He promised to continue to help the group work with church agencies in Rome and at the Vatican, especially the Pontifical Commission for the Protection of Minors. He helped arrange for some of the victims to meet with the commission earlier that same day.
He also said he supported plans to look into the possibility of creating ‘a research center to enhance healing and to improve protection.’
Earlier, the cardinal had said he was hoping to facilitate a possible meeting between Pope Francis and the survivors, who were set to fly back to Australia 4 March.
After the meeting with Cardinal Pell, one survivor from Ballarat, Phil Nagle, told the Catholic Herald that they ‘talked about the future not the past. ... I think he gets it.’
Nagle said they discussed the importance of counselling and care for survivors and how the church ‘from (Cardinal) George's level down’ would help with that.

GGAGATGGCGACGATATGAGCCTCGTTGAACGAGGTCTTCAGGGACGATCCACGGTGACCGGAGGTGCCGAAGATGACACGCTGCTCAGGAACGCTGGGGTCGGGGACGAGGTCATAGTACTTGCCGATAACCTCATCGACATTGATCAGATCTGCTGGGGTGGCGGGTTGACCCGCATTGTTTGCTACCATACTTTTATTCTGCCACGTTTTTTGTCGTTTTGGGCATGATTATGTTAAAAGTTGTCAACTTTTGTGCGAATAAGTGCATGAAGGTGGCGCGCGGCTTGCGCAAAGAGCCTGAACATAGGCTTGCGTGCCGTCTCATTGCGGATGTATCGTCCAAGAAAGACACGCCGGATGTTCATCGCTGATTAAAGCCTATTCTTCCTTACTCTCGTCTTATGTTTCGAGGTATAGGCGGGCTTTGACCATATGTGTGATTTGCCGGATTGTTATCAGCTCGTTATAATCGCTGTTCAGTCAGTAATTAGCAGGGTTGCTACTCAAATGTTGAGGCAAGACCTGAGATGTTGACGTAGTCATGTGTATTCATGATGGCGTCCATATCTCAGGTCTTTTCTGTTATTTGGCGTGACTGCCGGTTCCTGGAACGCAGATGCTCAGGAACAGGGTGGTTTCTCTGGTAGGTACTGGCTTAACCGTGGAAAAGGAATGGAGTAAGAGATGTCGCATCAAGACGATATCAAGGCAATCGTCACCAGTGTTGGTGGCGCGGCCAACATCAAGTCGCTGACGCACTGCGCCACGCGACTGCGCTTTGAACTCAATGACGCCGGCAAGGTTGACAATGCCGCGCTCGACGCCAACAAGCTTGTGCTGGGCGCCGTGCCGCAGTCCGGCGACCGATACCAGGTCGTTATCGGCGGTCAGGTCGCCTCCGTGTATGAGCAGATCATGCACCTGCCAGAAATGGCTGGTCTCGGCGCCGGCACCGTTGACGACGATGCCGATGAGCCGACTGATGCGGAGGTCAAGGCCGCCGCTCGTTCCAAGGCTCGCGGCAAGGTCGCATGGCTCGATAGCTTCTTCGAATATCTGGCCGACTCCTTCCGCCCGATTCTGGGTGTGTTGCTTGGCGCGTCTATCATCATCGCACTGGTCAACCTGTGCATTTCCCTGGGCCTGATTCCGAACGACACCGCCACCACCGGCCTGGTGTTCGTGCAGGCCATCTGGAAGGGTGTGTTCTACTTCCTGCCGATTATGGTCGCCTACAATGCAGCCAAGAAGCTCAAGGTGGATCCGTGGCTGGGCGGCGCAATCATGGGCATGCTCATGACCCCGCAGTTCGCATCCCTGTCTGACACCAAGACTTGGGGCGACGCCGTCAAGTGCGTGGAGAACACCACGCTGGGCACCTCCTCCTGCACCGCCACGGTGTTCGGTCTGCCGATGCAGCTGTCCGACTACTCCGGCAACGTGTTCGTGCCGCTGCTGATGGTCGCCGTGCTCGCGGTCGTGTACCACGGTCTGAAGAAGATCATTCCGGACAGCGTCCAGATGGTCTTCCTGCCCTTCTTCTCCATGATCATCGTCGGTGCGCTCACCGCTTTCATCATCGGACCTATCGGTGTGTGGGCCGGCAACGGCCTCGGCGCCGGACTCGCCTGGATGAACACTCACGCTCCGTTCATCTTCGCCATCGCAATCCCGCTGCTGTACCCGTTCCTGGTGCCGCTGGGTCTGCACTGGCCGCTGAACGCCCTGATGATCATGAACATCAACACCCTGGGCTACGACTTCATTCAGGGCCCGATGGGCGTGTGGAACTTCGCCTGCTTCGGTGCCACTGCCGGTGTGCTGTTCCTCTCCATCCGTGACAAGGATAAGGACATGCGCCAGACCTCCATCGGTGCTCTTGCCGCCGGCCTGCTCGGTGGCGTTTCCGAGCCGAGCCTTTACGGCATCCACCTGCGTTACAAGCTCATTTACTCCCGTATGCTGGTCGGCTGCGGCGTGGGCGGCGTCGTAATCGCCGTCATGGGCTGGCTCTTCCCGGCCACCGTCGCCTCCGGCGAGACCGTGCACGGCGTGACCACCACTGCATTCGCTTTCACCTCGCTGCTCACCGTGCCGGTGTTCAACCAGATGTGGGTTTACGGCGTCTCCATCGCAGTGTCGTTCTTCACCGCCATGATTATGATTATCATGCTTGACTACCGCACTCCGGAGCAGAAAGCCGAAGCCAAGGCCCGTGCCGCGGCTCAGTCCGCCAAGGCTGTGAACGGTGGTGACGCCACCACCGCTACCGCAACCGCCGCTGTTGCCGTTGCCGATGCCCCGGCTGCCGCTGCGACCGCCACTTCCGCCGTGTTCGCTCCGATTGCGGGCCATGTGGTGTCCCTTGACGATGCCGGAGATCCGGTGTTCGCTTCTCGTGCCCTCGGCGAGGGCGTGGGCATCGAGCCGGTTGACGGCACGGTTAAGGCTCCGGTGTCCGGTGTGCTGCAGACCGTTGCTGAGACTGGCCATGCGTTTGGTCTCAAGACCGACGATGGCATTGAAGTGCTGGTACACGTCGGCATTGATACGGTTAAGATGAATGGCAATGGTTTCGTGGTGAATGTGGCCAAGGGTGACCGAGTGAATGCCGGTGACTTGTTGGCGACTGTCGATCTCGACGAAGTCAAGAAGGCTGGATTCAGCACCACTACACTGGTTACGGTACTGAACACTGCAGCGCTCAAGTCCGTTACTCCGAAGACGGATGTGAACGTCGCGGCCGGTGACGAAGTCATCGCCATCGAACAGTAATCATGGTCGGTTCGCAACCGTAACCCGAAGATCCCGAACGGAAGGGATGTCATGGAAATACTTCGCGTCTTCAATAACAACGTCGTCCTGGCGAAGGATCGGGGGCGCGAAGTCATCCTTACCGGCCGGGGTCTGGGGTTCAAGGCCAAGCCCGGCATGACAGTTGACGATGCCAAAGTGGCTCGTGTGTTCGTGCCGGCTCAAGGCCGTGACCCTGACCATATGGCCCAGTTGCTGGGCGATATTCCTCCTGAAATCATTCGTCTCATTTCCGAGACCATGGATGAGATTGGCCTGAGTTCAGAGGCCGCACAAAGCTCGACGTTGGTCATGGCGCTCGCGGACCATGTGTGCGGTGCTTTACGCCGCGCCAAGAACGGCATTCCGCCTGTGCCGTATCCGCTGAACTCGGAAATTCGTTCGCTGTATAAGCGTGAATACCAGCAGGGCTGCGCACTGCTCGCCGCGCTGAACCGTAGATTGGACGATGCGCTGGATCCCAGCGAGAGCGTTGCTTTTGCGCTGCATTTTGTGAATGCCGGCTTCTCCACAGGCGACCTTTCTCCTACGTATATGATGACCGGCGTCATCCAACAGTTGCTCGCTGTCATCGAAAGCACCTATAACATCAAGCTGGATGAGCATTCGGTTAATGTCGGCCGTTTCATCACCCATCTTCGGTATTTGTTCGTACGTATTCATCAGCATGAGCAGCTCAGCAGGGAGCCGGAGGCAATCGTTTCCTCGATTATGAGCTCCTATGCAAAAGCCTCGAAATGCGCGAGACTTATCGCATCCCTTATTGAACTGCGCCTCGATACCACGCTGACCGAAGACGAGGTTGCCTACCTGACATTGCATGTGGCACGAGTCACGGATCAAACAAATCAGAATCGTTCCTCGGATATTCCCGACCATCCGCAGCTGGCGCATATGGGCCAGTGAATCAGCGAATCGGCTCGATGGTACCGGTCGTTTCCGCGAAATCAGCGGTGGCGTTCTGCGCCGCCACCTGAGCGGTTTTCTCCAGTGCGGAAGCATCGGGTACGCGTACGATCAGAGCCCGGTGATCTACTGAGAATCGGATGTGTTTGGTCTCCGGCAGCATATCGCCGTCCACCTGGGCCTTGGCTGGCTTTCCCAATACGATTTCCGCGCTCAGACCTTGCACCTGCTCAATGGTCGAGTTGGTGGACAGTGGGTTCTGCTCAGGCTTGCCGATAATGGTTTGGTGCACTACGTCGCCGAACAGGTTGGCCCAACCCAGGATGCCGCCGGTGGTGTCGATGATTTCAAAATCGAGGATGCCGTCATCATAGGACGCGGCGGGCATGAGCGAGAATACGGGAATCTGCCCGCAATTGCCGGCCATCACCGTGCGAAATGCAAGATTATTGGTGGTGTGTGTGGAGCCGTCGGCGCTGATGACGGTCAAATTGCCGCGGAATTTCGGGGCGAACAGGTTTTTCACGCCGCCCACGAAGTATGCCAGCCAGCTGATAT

David Ridsdale, whose uncle -- a former priest -- abused him and others, told reporters 2 March that people should ‘never underestimate broken people.’ Gerald Ridsdale, who is now in prison, had lived in the same house with the cardinal for a few years in the 1970s.
With their presence in Rome and long years of advocacy work, ‘I hope we've shown everyone that when you face the truth with dignity you really can achieve so much,’ David Ridsdale said.
‘I think what we've been through over the years, all of us, to have pulled together, to pull this off, is a testament: don't ever underestimate broken people,’ he said.
When people notice someone who seems to be in need or hurting, ‘stop the judging. Pick them up like we picked each other up because that is how humanity is going to go forward. Not this hiding, not this power struggle, not this power imbalance,’ he said.
Here is the text of the statement issued by Cardinal Pell after his meeting with the survivors in Rome:
Cardinal George Pell
Hotel Quirinale –
FROM CARDINAL GEORGE PELL AFTER MEETING WITH BALLARAT SURVIVORS